Scroll To Top

The promise of Rent

The promise of Rent


Anthony Rapp was excited to do his first interview with the gay press. I had written a letter to his manager after reading Anthony's actor bio in the program for an off-off-Broadway play I'd seen. While other guys thanked God and girlfriends, Anthony thanked his male "partner for life." It was 1993, and coming out was a relatively new phenomenon for U.S. performers. When I met Anthony for lunch in a NoHo restaurant, Melissa had been out just a few months. Ellen, Nathan Lane, and Chad Allen were still years in the future. So was Rent.

I was excited too: The tired old fears about actors coming out seemed to be falling away. Young actors in hot projects, including Craig Chester (the movie Swoon), John Cameron Mitchell (onstage in The Destiny of Me), and Wilson Cruz (soon to star in TV's My So-called Life), had no qualms about being honest from the get-go.

A year later Anthony invited my partner, Christopher, and me to see him in a New York Theatre Workshop production called Rent. "As in 'monthly rent'?" I asked. "And it's a musical?" It was, in its earliest form. (Anthony is the only cast member from that incarnation to make it all the way to the movie.) The show was pretty good--very hip and downtown--but it had a long way to go still.

It was back a year or so later, and so were we. This time Rent really rocked. The now-familiar cast was in place, the critics swooned, tickets were scarce, and Rent soon moved from the East Village to Broadway, to the restored-yet-rustic Nederlander Theater. I returned to the Nederlander over and over, bringing friends and even my parents backstage to greet Anthony and mingle with the celebrities who had also come to pay homage.

In the years that followed, Christopher and I saw Anthony do Rent in London and saw Neil Patrick Harris do an excellent Anthony impersonation in the Los Angeles production (with Cruz burning up the stage as Angel).

As the Rent phenomenon faded, I started to notice another trend fizzling out: Where was the bustling generation of successful openly gay actors that Rapp and company portended? In recent years gutsy guys like Chad Allen, Chris Sieber, John Benjamin Hickey, and Queer as Folk's out trio--and gals like Leisha Hailey--have been the exceptions that proved the rule: The closet is back. Even gay actors playing prominent gay roles on TV, onstage, and in the movies "decline to discuss" their big fat gay lives. TV journalists? Congressional leaders? Don't ask.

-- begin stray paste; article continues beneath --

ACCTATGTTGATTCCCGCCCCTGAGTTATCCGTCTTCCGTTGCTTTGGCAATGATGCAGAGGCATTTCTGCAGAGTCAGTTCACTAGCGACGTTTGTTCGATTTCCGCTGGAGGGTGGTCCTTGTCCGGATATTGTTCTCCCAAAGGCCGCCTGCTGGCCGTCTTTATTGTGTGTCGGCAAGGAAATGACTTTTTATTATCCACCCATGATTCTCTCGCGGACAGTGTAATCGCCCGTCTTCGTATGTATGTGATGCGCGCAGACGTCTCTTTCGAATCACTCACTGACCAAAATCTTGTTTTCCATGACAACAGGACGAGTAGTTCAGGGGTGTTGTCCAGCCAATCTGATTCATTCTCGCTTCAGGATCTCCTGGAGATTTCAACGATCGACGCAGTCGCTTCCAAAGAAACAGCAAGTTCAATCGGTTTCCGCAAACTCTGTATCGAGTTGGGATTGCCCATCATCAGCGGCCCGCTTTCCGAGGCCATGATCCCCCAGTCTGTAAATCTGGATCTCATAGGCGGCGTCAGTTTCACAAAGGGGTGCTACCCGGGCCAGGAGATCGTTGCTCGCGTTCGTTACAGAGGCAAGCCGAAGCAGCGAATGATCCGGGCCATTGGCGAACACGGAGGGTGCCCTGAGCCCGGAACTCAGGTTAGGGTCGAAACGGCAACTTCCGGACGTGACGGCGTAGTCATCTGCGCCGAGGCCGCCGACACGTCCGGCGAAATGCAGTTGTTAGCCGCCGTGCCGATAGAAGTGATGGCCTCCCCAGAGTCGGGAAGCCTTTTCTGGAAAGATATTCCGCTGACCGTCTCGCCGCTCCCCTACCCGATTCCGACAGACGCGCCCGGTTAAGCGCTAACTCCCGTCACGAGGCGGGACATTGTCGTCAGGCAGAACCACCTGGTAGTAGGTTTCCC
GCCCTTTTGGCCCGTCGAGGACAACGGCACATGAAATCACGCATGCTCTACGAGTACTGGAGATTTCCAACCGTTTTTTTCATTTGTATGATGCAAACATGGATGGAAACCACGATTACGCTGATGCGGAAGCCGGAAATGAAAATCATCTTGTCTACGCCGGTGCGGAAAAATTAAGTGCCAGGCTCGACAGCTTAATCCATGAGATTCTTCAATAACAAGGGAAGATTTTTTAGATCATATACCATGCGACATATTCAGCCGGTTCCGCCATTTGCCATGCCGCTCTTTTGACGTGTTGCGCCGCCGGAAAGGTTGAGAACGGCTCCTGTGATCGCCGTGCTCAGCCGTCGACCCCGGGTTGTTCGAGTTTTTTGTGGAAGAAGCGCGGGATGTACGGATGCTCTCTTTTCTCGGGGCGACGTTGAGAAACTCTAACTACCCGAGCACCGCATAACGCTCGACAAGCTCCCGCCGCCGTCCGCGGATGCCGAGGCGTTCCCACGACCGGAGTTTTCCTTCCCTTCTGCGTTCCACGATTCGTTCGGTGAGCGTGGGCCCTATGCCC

Rent helped a whole generation of young queers to come out--"Rentheads" who lined up outside the Nederlander and kids in the hinterlands who rushed to buy the cast recording in record numbers. They didn't love it just because one cast member was openly gay, but it was Anthony they sought out for autographs and advice.

The question that buzzes around the movie version of Rent most often is, Is it still relevant? It's a ridiculous question. Is AIDS still relevant? Is homophobia still relevant? Are love and death still relevant? The pop cultural gloss of the moment may not resemble 1996, but many of the underlying attitudes seem frozen in time. Like that early '90s spate of performers' coming out, Rent onstage was a breakthrough whose promise remains to be fulfilled; Rent on-screen may move us one step closer.

As Anthony and Adam Pascal sing in the movie, "Connection--in an isolating age / For once the shadows gave way to light." Let's all hope that can happen again

30 Years of Out100Out / Advocate Magazine - Jonathan Groff & Wayne Brady

From our Sponsors

Most Popular

Latest Stories Editors